These are made for ski and snowboarders so they have excellent compression in the feet and stay up.

These are made for ski and snowboarders so they have excellent compression in the feet and stay up.

I didn’t know this about cotton until recently.  The other day I wore a cotton gaiter on a 10 mile run in single digit temperatures.  Half way through my run the gaiter actually froze into a solid mass.  Not only did this ruin the whole point of keeping my face warm but it also froze my neck from the ice it had collected.  Wool and synthetics good, cotton bad!

One of the most common foot ailments runners come across is plantar fasciitis, caused by small tears and inflammation in the fascia under your foot.  It can be detected by a dull or even sharp pain in the heel, often most pronounced in the morning when you first put weight on your feet.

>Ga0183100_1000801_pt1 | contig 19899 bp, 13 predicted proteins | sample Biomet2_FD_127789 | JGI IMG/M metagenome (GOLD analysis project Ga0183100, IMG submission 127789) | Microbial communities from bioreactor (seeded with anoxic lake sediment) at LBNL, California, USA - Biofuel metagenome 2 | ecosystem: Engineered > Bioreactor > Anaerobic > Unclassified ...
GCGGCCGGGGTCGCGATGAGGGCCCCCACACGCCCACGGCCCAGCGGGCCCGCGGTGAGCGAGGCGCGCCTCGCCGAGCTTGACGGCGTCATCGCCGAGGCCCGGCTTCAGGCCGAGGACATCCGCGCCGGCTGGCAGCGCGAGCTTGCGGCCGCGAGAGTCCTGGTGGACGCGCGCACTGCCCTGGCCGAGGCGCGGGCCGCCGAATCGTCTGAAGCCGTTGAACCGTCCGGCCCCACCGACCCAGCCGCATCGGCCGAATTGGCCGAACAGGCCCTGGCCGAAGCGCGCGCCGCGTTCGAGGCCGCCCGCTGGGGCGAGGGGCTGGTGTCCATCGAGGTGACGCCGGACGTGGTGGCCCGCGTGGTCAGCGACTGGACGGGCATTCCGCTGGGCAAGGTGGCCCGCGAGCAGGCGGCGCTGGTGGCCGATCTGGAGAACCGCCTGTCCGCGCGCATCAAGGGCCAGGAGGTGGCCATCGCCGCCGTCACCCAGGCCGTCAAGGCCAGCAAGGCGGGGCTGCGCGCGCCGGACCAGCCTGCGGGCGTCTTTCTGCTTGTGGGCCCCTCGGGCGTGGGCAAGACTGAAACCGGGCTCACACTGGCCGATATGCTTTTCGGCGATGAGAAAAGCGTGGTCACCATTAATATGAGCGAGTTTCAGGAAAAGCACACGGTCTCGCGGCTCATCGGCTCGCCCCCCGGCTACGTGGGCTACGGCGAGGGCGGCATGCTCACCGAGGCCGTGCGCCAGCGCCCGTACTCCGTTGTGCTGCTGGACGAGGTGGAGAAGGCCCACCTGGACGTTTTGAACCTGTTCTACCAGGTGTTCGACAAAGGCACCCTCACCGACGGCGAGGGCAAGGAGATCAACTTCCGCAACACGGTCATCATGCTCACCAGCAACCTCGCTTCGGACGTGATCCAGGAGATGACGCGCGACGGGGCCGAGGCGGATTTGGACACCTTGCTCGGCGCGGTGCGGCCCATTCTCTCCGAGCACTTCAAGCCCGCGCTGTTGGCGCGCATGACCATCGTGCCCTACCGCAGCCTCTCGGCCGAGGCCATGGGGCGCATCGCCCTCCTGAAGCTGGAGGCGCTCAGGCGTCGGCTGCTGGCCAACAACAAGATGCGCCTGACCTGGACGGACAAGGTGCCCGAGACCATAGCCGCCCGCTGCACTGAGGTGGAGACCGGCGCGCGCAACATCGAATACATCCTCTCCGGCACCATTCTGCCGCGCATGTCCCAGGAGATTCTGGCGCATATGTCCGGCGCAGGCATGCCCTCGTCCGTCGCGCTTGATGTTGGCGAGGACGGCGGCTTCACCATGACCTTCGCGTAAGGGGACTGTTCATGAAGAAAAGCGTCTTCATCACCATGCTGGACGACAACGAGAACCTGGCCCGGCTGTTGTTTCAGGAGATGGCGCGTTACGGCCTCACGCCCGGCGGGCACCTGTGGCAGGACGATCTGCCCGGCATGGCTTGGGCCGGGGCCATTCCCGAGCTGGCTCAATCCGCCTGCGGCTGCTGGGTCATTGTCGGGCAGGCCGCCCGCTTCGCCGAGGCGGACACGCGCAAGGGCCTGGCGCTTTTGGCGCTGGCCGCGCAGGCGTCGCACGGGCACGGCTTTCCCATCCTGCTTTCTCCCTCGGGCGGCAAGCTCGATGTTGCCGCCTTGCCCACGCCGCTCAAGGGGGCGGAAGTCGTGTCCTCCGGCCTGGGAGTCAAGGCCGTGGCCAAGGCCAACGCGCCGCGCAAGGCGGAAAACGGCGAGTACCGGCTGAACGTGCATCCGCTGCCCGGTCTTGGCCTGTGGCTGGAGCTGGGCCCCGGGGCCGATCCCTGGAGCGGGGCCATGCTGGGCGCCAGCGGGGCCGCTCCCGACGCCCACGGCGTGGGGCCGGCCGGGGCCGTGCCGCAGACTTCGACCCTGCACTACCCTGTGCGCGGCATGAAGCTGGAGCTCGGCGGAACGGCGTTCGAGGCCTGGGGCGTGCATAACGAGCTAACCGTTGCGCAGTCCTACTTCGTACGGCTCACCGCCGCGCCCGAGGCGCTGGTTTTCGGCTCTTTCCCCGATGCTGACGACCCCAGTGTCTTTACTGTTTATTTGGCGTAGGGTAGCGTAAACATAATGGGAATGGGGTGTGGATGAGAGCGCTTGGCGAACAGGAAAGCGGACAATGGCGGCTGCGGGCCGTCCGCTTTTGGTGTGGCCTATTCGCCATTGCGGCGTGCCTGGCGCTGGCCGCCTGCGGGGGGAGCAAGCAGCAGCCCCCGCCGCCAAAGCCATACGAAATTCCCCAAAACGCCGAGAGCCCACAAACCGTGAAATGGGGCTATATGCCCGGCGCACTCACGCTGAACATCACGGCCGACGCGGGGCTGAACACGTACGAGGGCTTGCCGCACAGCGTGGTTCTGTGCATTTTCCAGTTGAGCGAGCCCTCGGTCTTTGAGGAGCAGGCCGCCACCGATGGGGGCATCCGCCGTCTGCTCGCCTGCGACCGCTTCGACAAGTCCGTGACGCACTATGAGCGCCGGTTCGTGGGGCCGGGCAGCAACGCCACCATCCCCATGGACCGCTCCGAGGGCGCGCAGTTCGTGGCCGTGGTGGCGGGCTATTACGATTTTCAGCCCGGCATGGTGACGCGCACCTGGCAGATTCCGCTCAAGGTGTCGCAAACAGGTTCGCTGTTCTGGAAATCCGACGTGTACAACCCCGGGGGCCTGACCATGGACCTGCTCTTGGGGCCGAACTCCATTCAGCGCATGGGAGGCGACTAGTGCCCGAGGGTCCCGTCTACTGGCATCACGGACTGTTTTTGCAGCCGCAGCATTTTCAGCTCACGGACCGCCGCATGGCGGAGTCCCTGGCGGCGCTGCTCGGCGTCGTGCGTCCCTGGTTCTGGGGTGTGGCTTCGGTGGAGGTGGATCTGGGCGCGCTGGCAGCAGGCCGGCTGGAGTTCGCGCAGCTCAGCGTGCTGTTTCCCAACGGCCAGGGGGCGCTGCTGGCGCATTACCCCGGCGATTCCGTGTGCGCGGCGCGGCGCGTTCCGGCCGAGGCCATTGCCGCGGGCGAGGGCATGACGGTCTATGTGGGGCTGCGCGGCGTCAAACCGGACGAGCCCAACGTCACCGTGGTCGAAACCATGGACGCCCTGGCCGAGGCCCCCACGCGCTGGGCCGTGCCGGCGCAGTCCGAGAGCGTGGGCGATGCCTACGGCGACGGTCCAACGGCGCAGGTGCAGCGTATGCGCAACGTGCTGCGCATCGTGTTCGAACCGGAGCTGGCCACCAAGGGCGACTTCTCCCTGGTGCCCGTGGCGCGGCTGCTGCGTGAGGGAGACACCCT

To avoid this in the first place it is essential that runners have properly fitted shoes with plenty of arch support.  Once you are running it is important to follow the 10% rule.  As you build a training program, avoid increasing your mileage by more than 10% of the total from the prior week. This will allow your body ample time to both improve and recover.